Browsing named entities in Southern Historical Society Papers, Volume 11. (ed. Reverend J. William Jones). You can also browse the collection for George C. Meade or search for George C. Meade in all documents.

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Southern Historical Society Papers, Volume 11. (ed. Reverend J. William Jones), Unveiling of Valentine's Recumbent figure of Lee at Lexington, Va., June 28th, 1883. (search)
vent the fall of Washington—and a sixth commander has come to its head—General George C. Meade. Then follows the boldest and grandest assault of modern war— the c eyes. Returning to Virginia in martial trim and undismayed, and followed by Meade with that slow and gingerly step which is selfex-plaining, we next behold our G ever a great quality—firmness of mind in war. In September, while he confronts Meade along the Rapidan, he detaches the entire corps of Longstreet, and ere Meade isMeade is aware of this weakening of his opponent's forces, Longstreet is nine hundred miles away, striking a terrible blow at Chickamauga. The year 1863 passes by without other significant event in the story of the Army of Northern Virginia. Meade indeed, once in November, deployed his lines along Mine Run in seeming overtures of bapring, tramp, tramp, tramp, the boys are marching, and Grant (who had succeeded Meade), crossing the Rappahannock with 141,000 men, plunges boldly into the Wilderne
Southern Historical Society Papers, Volume 11. (ed. Reverend J. William Jones), The Virginia campaign of 1864-1865. (search)
Civil War, issued by the Scribners, forms in every way a fitting and creditable conclusion of the series. This volume has been looked for with unusual interest, because of its author and of the period treated of; nor does it disappoint the public expectation. An officer among the highest in rank in the Army of the Potomac, arid one whose rank was not more distinguished than his services to the Union cause, General Humphreys brings to his task peculiar advantages. As Chief of Staff to General Meade, his official position rendered him familiar with all the Federal movements in the campaign of 1864, while his subsequent career as commander of Hancock's (Second) corps was not less conspicuous and important. His long and eminent service after the war in Washington placed within his easy reach all the official data now extant in regard to the struggle. We are not surprised, then, to find his book a repository of data of the greatest value. The narrative is very clear, concise, and fa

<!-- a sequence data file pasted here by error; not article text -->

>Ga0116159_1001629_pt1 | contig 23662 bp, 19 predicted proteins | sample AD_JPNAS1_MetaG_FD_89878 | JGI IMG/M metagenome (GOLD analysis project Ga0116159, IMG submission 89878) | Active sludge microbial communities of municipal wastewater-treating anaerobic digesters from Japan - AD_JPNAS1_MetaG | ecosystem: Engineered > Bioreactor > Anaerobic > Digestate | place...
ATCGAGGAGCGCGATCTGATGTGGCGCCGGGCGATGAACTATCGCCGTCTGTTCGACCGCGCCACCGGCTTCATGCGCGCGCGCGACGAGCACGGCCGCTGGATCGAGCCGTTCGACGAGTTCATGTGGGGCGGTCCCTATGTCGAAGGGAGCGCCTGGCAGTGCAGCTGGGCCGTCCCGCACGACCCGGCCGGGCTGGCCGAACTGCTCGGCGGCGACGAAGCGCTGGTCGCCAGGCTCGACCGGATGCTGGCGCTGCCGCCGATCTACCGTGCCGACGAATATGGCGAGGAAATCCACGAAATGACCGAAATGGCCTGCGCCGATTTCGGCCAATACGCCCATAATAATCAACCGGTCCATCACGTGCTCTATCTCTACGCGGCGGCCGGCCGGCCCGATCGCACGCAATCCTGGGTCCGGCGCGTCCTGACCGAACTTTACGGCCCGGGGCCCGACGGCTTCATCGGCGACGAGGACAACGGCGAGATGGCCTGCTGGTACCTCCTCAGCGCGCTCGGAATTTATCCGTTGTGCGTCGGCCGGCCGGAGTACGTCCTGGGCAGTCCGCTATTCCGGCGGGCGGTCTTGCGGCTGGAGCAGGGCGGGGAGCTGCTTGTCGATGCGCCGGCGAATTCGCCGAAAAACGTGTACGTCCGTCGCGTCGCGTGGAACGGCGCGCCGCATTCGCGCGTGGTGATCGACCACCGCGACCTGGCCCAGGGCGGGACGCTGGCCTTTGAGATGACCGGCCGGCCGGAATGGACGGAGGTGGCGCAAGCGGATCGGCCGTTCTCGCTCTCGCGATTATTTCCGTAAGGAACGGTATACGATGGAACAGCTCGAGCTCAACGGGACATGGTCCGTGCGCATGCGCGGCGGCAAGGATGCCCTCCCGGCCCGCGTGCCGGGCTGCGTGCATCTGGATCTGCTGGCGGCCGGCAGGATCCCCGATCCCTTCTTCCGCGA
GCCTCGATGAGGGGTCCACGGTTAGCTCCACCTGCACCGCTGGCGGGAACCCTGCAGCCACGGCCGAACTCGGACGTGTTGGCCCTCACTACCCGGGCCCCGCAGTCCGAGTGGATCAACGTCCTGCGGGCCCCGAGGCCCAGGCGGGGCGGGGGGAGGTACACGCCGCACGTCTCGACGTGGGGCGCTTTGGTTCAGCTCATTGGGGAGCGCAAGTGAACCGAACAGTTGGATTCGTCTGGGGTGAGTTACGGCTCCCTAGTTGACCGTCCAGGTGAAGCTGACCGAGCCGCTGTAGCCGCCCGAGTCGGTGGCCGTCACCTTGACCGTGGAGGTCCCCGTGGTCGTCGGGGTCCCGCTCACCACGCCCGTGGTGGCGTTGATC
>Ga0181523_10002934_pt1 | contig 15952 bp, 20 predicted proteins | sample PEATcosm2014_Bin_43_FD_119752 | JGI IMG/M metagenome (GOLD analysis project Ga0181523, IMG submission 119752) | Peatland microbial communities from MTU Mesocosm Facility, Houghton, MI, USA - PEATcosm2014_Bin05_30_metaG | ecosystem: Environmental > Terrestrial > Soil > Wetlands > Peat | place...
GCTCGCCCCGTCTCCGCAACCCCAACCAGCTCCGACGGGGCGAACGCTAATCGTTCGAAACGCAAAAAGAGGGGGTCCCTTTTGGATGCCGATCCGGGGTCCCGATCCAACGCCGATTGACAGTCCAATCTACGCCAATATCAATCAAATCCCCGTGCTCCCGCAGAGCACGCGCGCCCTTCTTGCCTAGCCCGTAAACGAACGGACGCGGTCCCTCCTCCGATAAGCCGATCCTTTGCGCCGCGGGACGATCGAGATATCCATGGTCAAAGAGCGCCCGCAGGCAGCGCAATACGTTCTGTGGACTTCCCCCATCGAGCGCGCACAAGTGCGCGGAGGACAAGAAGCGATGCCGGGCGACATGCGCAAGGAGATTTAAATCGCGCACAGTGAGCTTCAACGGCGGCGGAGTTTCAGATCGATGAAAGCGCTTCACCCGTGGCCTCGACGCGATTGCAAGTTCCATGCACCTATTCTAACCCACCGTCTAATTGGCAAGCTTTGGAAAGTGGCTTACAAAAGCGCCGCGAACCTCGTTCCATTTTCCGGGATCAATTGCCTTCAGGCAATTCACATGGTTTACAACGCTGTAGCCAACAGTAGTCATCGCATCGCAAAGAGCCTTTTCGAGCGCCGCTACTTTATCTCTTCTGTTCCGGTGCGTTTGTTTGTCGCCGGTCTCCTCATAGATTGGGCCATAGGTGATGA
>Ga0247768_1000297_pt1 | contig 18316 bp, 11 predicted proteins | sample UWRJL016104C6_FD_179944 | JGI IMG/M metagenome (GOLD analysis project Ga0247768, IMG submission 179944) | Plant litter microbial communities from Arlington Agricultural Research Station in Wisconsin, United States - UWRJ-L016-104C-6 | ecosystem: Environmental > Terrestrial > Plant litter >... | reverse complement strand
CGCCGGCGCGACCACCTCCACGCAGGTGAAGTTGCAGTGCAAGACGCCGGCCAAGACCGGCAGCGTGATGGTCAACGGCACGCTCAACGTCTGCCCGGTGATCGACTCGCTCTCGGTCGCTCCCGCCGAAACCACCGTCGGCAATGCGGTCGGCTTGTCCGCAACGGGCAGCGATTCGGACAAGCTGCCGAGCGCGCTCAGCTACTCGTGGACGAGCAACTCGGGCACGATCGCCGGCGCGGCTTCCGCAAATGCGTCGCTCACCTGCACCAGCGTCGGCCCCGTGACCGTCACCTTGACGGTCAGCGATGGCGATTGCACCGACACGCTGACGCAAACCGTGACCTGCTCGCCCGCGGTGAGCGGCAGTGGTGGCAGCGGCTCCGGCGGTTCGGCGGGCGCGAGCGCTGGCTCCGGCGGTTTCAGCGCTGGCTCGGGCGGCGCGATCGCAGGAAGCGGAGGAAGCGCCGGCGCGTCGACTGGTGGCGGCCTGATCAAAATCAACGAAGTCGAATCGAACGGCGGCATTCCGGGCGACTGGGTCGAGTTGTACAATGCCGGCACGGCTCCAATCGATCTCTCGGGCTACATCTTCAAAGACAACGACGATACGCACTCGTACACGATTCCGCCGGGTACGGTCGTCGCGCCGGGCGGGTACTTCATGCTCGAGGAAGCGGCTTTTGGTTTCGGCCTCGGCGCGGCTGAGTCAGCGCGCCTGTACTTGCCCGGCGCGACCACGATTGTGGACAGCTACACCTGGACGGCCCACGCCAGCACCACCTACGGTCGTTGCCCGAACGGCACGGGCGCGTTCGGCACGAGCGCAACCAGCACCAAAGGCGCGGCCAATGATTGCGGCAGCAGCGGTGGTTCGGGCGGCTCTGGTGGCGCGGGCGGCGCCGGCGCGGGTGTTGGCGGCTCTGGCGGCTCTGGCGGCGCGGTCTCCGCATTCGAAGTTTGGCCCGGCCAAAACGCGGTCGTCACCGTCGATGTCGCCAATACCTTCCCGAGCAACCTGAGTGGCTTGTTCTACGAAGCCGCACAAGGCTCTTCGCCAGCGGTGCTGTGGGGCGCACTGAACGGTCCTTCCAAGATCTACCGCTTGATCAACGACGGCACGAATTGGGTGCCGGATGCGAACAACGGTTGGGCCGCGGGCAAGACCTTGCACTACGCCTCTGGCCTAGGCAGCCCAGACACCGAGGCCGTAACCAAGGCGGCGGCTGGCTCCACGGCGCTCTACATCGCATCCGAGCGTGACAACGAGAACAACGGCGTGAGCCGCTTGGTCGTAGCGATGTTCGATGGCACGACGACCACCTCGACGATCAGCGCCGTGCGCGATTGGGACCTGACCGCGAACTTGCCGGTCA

Southern Historical Society Papers, Volume 11. (ed. Reverend J. William Jones), chapter 78 (search)
telegrams to Generals Burnside, in East Tennessee; Hurlburt, at Memphis; Grant, or Sherman, at Vicksburg; also to General Schofield, in Missouri, and Pope, in command of the Northwestern Department, to hasten forward to the Tennessee line every available man in their departments, and the commanding officers in Indiana, Ohio and Kentucky, were ordered to make every possible exertion to secure General Rosecrans's line of communication. And learning that Longstreet had been ordered to Bragg, Meade was ordered to attack General Lee, at least to threaten him, so as to prevent him from sending off any more troops. In the meanwhile Thomas's corps, One division of one brigade of Thomas's corps, about 8,000 men. (General Bragg's letter to me dated February 8th, 1873.) while in the act of passing one of the gaps leading from McLemore's Cove, enclosed between Lookout and Pigeon Mountains to Alpine's, in Broomtown valley, where lay McCook's corps, he was suddenly confronted by a portion of